La Possession, Réunion (France)

South Coast

Réunion is an island less than 200 miles from Mauritius.  It is what is called a Department of France.  As such it has representatives, just as the mainland part of France, to the government of France and the European Union.  And unless things have changed it makes France the first European country to greet each new day.

We dock at La Possession on the northwest side of the island.  The town is so named because that is where the French first proclaimed possession of this island.  The tour we took was called Réunion’s Wild South.  The south is called wild because in that area there are no beaches and therefore no houses.  We boarded the bus and headed south along the west coast.  The west side of the island and the east side of the island are very different.  The west gets about 700 mm of rain per year; the east gets about 7000 mm per year.  That translates to 27.5 inches for the west and 275 inches for the east.

Réunion is actually even more spectacular than Mauritius in many ways.  Part of that may be because it is a much younger island.  It is only about 2,000,000 years old, which is about one third the age of Mauritius.  Both islands are volcanic in origin and therefore subject to the same basic life cycle.  Eventually both will be flat but that won't be for several million more years.  So there is still time to enjoy the mountains.  They are substantially higher on Réunion.  The highest is 3071m tall (in feet that is 10,075!)  They actually get snow on it now and then.  In fact that is the name of the mountain, Snow Peak (Piton des Neiges).  They also have a volcano, Piton de la Fournaise, which has erupted as recently as 2007.  (There are other volcanos as well but although it may be too early to declare the others extinct they haven't done anything exciting in recent history.)  Fortunately for inhabitants the currently active volcano tends to give warning and just have a lava flow without explosive eruptions.  

Our first stop was a beach near Grand Anse which is near the southernmost point on the island.  Since we were docked in La Posession that was almost half way around the island (approximate dimensions:  N to S 70 km, E to W 50 km  in miles that is about 44 x31 miles).  The scenery on the road which circles the island is often breathtaking!  Much of the island has steep drop offs that go straight down into the sea.  There is a stretch on the west side which has a bit of an undersea shelf so it has formed a coral reef but the highest volcanic mountain would actually be about as high as Mount Everest if we drained the Indian Ocean so we could see the base of it.

The reef area has been designated a natural marine reserve of Réunion and much of the more central part of the island is a UNESCO World Heritage zone.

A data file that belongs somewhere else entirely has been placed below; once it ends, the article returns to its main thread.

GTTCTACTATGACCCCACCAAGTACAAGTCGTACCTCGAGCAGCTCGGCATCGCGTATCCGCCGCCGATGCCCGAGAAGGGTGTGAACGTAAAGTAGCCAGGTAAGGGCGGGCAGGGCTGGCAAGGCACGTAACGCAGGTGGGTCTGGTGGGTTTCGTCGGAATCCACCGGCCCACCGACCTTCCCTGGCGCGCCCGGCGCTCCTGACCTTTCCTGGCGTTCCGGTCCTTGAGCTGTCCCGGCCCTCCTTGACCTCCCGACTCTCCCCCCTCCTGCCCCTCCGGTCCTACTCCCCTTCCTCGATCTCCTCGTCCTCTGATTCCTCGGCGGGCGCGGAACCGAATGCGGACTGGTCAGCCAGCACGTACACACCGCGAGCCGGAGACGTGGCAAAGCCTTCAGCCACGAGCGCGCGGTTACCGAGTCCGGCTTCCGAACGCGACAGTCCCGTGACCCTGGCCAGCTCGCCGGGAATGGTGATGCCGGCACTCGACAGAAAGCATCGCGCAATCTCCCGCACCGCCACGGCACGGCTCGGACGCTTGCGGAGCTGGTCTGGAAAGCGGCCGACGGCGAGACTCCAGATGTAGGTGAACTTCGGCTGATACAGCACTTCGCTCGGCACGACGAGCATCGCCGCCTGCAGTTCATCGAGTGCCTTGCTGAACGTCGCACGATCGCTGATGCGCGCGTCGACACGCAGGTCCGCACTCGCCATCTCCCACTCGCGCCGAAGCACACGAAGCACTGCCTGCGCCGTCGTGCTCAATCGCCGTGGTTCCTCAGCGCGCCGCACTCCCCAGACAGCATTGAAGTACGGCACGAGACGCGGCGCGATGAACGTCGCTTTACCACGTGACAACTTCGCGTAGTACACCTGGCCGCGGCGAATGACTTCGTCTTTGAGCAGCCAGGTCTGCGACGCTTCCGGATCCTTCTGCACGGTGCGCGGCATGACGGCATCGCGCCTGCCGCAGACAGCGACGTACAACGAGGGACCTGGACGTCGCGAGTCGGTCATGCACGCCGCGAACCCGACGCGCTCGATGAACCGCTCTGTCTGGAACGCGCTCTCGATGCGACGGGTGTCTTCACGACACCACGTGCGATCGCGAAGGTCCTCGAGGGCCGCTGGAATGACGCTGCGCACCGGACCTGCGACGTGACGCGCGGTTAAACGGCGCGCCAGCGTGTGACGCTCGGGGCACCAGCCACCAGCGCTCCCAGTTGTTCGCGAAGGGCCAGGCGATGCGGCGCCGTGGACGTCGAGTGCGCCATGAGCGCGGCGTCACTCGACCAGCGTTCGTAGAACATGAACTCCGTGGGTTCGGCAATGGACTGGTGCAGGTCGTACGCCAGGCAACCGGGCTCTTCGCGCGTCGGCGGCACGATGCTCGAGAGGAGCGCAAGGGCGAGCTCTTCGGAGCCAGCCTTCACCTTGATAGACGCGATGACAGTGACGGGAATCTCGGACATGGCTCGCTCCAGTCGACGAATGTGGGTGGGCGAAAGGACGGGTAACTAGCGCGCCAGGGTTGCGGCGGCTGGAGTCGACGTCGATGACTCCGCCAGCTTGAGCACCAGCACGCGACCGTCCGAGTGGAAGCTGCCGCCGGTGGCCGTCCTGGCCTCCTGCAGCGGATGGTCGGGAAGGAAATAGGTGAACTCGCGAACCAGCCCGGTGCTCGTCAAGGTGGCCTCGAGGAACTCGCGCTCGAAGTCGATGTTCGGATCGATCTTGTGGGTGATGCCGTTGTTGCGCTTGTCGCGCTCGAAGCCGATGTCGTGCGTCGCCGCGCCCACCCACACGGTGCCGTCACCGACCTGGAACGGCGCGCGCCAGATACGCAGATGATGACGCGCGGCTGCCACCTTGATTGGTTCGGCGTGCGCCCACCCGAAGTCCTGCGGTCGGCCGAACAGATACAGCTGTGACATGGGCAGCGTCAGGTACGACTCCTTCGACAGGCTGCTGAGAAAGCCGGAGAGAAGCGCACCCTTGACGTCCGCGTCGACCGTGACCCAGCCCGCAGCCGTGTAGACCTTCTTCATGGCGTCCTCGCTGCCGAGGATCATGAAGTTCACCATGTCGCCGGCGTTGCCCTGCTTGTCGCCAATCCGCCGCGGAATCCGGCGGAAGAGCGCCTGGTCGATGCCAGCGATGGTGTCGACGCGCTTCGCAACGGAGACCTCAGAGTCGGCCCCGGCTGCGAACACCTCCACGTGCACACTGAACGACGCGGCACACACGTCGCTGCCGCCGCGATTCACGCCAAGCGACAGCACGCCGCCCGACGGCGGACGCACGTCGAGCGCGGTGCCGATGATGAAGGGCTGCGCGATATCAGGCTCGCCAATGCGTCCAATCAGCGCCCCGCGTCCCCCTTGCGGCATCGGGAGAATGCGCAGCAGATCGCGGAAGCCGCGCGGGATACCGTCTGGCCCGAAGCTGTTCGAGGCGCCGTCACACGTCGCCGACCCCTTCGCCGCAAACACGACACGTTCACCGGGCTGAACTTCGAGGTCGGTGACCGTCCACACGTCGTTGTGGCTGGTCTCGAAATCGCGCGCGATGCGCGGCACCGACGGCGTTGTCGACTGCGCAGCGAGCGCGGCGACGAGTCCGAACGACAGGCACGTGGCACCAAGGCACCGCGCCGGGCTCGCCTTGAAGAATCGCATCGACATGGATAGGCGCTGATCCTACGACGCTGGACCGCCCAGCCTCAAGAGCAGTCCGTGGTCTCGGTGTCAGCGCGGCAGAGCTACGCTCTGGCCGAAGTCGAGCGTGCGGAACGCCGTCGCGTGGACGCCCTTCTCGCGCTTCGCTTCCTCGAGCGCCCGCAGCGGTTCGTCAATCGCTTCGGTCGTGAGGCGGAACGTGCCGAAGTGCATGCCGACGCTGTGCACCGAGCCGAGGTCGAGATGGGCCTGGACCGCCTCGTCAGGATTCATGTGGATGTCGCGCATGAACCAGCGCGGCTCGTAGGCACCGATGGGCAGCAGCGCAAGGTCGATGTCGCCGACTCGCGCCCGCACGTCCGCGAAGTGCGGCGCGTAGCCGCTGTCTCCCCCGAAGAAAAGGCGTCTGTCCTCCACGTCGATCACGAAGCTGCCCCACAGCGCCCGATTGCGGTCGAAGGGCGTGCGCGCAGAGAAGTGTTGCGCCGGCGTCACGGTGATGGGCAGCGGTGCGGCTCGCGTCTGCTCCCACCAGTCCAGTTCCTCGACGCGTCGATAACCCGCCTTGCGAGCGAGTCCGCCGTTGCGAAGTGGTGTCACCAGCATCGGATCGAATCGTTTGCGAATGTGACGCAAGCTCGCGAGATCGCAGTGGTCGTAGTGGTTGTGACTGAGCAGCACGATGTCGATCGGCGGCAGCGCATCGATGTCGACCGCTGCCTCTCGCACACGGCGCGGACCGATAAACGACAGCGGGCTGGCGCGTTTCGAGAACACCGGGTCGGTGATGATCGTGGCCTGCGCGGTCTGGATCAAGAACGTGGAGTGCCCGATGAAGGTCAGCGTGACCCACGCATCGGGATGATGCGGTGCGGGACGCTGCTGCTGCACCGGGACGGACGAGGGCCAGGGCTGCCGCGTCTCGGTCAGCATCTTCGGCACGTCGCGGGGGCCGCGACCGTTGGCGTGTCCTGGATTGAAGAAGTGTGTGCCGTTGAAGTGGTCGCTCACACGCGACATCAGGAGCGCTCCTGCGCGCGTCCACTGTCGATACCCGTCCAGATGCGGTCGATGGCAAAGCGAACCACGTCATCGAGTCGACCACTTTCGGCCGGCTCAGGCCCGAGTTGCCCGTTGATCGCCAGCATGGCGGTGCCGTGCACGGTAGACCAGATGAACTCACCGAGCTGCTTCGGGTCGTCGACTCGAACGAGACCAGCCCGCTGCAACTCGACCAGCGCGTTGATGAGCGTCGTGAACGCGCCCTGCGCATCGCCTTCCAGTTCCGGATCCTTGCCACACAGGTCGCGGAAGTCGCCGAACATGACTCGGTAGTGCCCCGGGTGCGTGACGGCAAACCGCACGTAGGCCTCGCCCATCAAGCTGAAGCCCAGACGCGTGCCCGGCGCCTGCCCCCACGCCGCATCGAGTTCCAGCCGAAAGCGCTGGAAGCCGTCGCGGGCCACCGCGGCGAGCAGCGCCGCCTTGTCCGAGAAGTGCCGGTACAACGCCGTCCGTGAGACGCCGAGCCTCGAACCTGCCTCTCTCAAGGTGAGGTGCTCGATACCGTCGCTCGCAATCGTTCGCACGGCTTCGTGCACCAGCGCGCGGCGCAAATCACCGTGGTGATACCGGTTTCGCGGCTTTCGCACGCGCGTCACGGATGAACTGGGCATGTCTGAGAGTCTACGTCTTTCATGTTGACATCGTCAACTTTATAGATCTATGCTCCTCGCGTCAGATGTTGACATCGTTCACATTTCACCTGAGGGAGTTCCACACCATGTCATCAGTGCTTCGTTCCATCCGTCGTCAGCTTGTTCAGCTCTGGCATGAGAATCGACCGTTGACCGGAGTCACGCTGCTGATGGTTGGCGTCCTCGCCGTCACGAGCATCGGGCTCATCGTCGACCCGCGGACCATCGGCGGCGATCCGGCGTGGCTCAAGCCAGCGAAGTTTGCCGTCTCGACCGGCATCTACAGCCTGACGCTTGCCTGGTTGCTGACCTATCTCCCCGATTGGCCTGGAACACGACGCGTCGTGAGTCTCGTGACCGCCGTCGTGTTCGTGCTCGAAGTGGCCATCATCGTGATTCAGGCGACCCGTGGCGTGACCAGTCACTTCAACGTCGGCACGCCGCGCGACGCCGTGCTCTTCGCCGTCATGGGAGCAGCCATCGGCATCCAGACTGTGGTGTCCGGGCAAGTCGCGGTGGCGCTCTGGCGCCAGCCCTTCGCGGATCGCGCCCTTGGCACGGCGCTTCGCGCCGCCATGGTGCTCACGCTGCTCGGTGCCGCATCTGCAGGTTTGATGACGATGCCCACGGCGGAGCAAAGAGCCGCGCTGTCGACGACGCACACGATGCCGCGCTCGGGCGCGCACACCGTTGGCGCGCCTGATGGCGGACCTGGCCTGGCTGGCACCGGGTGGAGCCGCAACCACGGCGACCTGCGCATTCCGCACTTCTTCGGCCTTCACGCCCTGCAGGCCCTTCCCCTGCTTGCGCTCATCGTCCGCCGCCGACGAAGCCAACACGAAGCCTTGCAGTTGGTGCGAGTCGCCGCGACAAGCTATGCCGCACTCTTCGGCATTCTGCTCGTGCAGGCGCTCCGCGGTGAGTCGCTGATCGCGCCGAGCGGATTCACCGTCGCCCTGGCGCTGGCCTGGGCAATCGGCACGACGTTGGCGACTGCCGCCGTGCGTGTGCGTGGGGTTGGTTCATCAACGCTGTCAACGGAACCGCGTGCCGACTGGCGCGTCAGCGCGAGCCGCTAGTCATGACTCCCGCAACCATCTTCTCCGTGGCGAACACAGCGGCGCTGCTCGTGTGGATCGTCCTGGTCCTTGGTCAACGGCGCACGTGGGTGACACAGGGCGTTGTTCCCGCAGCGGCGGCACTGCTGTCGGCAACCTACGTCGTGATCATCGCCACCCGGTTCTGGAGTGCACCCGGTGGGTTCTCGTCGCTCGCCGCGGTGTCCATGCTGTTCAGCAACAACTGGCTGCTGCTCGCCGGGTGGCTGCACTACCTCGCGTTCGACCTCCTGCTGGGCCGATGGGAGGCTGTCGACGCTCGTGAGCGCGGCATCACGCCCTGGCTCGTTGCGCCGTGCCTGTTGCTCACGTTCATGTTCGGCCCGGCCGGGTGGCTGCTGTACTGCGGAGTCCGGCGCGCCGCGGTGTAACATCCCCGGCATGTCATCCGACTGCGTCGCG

The beaches are mostly black sand (the volcanic rock pulverized by the elements) with some lighter specks of coral in it.  The shore is still not completely sandy so one must be careful walking here because of the outcroppings of solid basaltic rock.

Our guide, Sully was very good and spoke English quite well.  We had numerous French speaking people on the tour and he was very good about inviting all of us to help if his English was not quite up to the task.  This became very helpful at the second stop, the Garden of Perfumes and Spices (a botanic garden of sorts pretty much in the jungle).  We had a guide from the garden who spoke in French and Sully translated.

From the garden we went to lunch at a nearby restaurant called Etoile de Mer (Star of the Sea).  Lunch was good and made even better when we found out that alcoholic beverages were part of it if we wished.  There were open wine bottles on the long table and when we asked if we could have beer they said of course.  The local beer harkens back to Mauritius because it is called La Dodo.  It was decent.  We each had one and then we tried the wine and after that they came around with a special rum that had been infused with vanilla, cinnamon and some sort of berries.  Mmmm!  We tried not to overdo but everyone seemed to have a warm glow after lunch.  

Stop #4, after lunch, was the Lava Field.  This is an area on the southeast corner of the island where the active volcano deposits new lava from time to time.  They only build a two lane road through this area because periodically (after the mountain decides to get frisky) they must rebuild the road.  We climbed up some very badly maintained stairs in the lava field (not too many lawyers in Réunion) to a viewing platform.  Sully regaled us with tales of eruptions and stories about how they learned the hard way to wait until the lava had properly cooled (possibly months) before rebuilding the road.  We were able to see flows from 2002, 2004 and 2007, and the cones where the latest flow came from.  It was interesting that there was a guy with a fruit stand right where the bus stopped, and it was clear from his sign that this is his regular spot, even though it is out in the middle of nowhere. 

The picture below is of a church which is a few miles north of the current lava field.  It was spared by the lava you see at the front door in 1977.  The latest lava flows have occurred farther south so the town has been rebuilt in the area around the church.  Needless to say the parishioners don't have to look too far for evidence of miracles!  Some lava did actually enter the church through the door but most of it passed by on the sides.  The name of the church was changed to Notre Dame des Laves.  

Réunion may be the very best part of France.  We have enjoyed it greatly on both visits and would love to return.  You can check out the additional pictures in the photo album.

Notre Dame des Laves


© Susan L. Stone 2015                   rovingstones@me.com